This past Sunday was an anniversary.
But not the kind you celebrate with an extravagant weekend getaway.
If you’re like me, it’s the kind you await with anxious trepidation, wondering what sick emotional games your head and heart will play with you.
The bottle of Prometrium prescribed by the kind, helpful, and compassionate doctor on the other end of the phone with a sobbing, fretful, worried mother that night, one year ago last Sunday, still sits in my kitchen cabinet.
I still don’t have the heart to throw it away. Yet, I have no use for it. Seeing it reminds me of the baby. That’s not a great thing, but it’s not altogether a bad thing, either. It’s just… a thing thing.
Even though that first miscarriage ripped my heart out, and then I got an injection of Unexpected Hope only to suffer another Cosmic Sucker Punch, I have experienced a bit of healing in a whole year’s time.
But I don’t want to forget. And I don’t mean forget the babies (which I most certainly will not). I mean the pain.
There is something about the pain that is left after something that tears at your heart so fiercely. There is something about it that I don’t want to lose.
That sounds crazy, doesn’t it?
Perhaps it’s just the idea that this pain is the only thing I have left of this baby (of both of these babies), and the thought of letting go of it and moving on is just… well, shitty. Unpoetic as it may be, that is the best word for it. Letting go of that pain feels shitty.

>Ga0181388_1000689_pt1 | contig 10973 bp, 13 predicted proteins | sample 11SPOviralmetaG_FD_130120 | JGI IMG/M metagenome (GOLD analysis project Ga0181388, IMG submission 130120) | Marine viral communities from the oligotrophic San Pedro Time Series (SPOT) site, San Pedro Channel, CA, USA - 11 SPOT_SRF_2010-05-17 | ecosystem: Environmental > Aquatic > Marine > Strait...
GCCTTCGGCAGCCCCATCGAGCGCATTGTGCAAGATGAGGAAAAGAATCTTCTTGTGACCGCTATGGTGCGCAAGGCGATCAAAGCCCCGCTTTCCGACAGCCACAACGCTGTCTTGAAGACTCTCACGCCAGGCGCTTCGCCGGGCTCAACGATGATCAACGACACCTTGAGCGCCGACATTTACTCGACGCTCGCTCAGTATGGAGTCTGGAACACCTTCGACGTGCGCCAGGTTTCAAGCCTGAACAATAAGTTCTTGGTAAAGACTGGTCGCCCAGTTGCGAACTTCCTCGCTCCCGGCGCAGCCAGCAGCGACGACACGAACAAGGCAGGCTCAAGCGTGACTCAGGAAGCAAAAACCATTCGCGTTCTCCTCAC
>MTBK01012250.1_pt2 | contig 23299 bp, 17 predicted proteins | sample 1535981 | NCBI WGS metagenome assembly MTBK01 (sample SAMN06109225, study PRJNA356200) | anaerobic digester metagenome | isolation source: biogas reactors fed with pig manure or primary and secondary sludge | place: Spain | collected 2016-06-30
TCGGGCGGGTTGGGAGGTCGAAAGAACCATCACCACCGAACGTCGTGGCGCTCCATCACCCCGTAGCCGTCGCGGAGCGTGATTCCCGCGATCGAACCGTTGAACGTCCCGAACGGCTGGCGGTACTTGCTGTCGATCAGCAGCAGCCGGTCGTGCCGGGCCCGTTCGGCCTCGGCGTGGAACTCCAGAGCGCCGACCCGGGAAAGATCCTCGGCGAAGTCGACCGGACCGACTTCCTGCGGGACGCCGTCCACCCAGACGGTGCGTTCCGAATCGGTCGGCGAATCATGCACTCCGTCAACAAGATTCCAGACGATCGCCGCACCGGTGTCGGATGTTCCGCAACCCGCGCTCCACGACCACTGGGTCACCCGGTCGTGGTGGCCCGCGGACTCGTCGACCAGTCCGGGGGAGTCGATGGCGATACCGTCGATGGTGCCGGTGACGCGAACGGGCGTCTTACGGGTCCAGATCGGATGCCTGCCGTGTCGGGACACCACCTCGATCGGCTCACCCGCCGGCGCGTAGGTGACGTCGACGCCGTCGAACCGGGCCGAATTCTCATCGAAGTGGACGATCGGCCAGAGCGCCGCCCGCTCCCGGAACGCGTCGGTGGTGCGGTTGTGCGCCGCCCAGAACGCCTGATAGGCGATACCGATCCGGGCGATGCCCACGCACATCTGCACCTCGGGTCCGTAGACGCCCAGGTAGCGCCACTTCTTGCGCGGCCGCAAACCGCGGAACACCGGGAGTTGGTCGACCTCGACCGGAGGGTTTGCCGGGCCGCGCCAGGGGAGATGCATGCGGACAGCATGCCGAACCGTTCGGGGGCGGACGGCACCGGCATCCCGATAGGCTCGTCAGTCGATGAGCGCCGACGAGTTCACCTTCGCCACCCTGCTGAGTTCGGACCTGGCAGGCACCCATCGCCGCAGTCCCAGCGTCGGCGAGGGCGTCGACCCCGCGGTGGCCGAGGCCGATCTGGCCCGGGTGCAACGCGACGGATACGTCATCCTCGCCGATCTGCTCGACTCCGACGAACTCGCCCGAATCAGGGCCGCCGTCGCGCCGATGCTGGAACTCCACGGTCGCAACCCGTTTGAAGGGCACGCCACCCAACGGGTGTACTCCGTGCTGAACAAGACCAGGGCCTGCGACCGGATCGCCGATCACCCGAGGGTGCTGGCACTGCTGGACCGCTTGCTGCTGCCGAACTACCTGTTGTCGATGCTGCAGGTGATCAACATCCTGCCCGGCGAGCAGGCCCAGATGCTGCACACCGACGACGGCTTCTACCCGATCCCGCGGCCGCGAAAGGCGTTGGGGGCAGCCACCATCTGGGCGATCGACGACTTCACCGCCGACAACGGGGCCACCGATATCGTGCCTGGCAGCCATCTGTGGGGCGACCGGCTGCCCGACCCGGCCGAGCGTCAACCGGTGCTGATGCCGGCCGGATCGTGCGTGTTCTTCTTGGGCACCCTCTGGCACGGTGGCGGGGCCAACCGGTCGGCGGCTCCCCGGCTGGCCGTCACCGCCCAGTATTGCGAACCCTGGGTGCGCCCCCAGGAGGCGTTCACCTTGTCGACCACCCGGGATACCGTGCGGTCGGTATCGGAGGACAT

If I can smile all day long every day (even when I’m looking at the damned bottle in the kitchen cabinet), then it feels as though I have nothing left of them. As if it does not matter that they were here one moment and then gone the next.
Fault me for it if you will, but nutty as it sounds – this pain is a tragically beautiful thing, and I don’t plan on letting go of it until I am holding my babies somewhere. Whether that is in some eternal dream or Heaven, or wherever else… that’s when I’ll release this gnawing grief.
Until then, that very pain helps me appreciate every hug, flower, and ray of light in this world. Because I’m a foolish girl, and when the light of the sun shines too prettily for too long, I have a tendency to take everything that’s good in my life for granted.
This pain? The way it lingers and sometimes flares up? It taps me on the shoulder and says, “Be grateful, woman.” It’s my reminder.
I refuse to even want to let go of that.
This past Sunday, I planted flowers for our lost babies, who we call Taylor and Davin.
They were purple alyssum, a choice made in order to simultaneously bow my head to another soul that was spirited away too soon.
I could want to be numbed (and some nights, I kind of am) or I could wish for complete healing, to leave these feelings behind and forget them.
Instead I’m going to hold onto what’s left of this pain, and when it feels the most raw, I’m going to try as hard as I can to turn that prism of pain toward the light, so that it creates the most beautiful rainbow I can make that effer shoot out.